TUCSON GIVING: BAG IT

Cancer patients, others get help by the bagful

Group helps them understand sickness, deal with problems
2013-05-19T00:00:00Z Cancer patients, others get help by the bagfulLoni Nannini Special To The Arizona Daily Star Arizona Daily Star

A former teacher, Sherri Romanoski, is toasting 10 years as a bag lady.

It is a distinction she is proud to claim since it has empowered more than 45,000 patients and their families as they navigate their medical treatments and battle cancer.

Romanoski is the founder of Bag It, a nonprofit dedicated to providing information and education to newly diagnosed individuals and their families.

"Because I was a teacher, the concept for Bag It came from take-home bags I used to send my students home with because they were so efficient," Romanoski said. "I thought, 'This is what cancer patients need: Something easy to keep everything together.'

"I was so blessed to have my family and friends, along with my oncologist, Dr. Don Brooks, to support me and see where this whole thing would would go."

In 2003, she distributed the first Bag It canvas bag, filled with printed educational materials and distinguished by a tabulated binder in which to organize lab results, insurance papers, other medical records and treatment summary plans.

The bag has evolved to contain books and educational materials from the National Cancer Institute and the National Coalition for Cancer Survivorship, addressing topics such as navigation of treatment and follow-up care, formation of care teams, talking to doctors, research studies, life after cancer and advice for caregivers.

Publications are also available on the website at www.bagit4u.org, and the nonprofit is conducting a pilot study to determine format preferences for educational materials.

The bags are provided free of charge in English and Spanish to patients with any type of cancer and are distributed through more than 100 clinics, hospitals and physicians' offices statewide.

The nonprofit has also outgrown Romanoski's living room. Although the office remains in her home, bags are now assembled through the local nonprofit Beacon Group.

"It is wonderful because we are helping out an organization that employs people with disabilities in the community," Romanoski said. "They are fantastic to work with and it is a win-win situation. We also employ a small delivery company and local printing company. We keep our business very local."

Bag It has also added another program: In 2010 it began offering an annual conference designed to encourage cancer survivors to give back to their communities, promote networking and support advocacy while fostering self-care and nurturing.

The Third Annual Encouraging and Sustaining Cancer Advocacy Programs and Efforts, or Escape, will be held at Miraval Resort in August; applications are required and attendees are carefully screened.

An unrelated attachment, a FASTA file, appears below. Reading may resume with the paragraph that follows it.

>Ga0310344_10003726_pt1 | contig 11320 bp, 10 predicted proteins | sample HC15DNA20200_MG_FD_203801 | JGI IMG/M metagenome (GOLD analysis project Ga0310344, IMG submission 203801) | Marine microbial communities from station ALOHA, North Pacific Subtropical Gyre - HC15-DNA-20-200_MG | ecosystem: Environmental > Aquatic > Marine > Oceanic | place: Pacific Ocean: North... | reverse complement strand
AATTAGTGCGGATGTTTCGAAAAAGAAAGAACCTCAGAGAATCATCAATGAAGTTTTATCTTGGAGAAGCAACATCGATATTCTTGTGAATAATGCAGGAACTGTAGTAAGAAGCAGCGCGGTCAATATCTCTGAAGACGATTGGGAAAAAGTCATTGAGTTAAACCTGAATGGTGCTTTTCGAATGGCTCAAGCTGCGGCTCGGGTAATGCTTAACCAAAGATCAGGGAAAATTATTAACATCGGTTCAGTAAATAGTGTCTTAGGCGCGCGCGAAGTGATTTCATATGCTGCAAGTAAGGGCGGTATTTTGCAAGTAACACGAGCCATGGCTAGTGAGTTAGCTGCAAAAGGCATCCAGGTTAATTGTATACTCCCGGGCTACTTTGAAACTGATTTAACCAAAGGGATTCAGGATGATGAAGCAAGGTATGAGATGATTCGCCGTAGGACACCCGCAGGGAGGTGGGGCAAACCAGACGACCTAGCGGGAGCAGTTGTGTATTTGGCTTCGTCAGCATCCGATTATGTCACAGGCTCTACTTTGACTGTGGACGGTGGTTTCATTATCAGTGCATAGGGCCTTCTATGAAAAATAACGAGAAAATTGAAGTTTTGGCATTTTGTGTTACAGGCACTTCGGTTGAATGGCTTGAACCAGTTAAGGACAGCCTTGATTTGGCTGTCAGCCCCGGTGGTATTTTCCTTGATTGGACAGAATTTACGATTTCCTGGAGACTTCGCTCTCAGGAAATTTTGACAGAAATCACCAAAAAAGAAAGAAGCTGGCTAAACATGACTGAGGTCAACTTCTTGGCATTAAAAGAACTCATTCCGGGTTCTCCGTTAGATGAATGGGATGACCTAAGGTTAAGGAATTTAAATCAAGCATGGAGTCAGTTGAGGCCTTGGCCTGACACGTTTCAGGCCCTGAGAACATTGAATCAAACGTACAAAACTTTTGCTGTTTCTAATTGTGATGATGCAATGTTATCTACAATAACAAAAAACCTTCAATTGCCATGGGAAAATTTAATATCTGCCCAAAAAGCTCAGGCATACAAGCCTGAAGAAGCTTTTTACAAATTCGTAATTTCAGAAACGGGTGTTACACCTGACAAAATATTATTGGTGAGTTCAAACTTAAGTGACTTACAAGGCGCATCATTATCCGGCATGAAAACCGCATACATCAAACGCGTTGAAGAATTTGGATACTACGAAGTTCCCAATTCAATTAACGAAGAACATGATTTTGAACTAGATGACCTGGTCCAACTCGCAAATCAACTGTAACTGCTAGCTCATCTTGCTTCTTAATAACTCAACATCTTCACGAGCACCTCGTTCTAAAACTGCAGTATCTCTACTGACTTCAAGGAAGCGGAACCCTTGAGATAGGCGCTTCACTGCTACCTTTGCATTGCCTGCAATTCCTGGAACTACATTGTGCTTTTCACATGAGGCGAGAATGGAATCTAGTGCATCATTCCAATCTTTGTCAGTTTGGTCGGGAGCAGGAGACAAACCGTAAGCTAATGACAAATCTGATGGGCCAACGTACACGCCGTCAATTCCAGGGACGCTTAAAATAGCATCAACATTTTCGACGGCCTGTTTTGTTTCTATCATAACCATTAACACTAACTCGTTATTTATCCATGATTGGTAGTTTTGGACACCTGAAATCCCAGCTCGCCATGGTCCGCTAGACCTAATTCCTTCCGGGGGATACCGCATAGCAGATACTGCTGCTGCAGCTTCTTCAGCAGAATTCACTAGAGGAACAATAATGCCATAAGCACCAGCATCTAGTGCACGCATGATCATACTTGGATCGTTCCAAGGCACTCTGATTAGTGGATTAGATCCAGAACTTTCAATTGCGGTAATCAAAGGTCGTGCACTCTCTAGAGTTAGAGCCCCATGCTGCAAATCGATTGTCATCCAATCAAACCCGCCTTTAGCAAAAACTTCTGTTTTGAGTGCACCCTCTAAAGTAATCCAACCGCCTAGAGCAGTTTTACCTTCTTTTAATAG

Romanoski said Escape was inspired by a conference she attended after her battle with breast cancer. It was where she originally conceived the idea for Bag It, and she hopes to offer similar inspiration to other survivors.

"It has been a wonderful advancement of our mission to help other people doing patient education," she said. "Our attendees are going home and affecting hundreds and sometimes thousands of people with what they learn. We are into high impact and that is why we devised this: It is for people who want to reach out to many other people."

One bag at a time, Bag It continues to provide outreach and empower patients and their families, said Dana Adler, events and volunteer coordinator.

"I have a friend whose husband had a recurrence of his cancer, and he got his bag," Adler said. "She said whenever she had to answer questions for his doctors, she had all of his records in the binder. The whole idea of looking at the kitchen counter with all the drugs on it was overwhelming, but she could go right to the medication tab and fax it to anyone in need of the information. Everyone says it helps them feel like they are in more in control of their diagnosis and treatment."

As for Romanoski, she is equally grateful for the opportunities Bag It has afforded her to touch the lives of so many.

"Bag It lets me tap into all my skills from being a teacher and working in the behavioral health field and all I have learned on my cancer journey," she said. "It is a way for me to use all of my skills and at my age that is a wonderful thing."

If You Go

Wine & Dine 2013 to Benefit Bag It.

• When: 6 p.m. June 9.

• Where: Hacienda del Sol Guest Ranch Resort, 5601 N. Hacienda Del Sol Road.

• Cost: $150 per person.

• Festivities include a 10th Anniversary Celebration, dinner with paired wine tastings and a silent auction of packages including local dining experiences and cultural events.

• For tickets or information, go to www.bagit4u.org or call 241-4381. Special room rates are available at the resort for attendees. Sponsorships for the benefit are also available; all proceeds benefit Bag It.

Contact freelance writer Loni Nannini at ninch2@comcast.net

Copyright 2014 Arizona Daily Star. All rights reserved. This material may not be published, broadcast, rewritten or redistributed.

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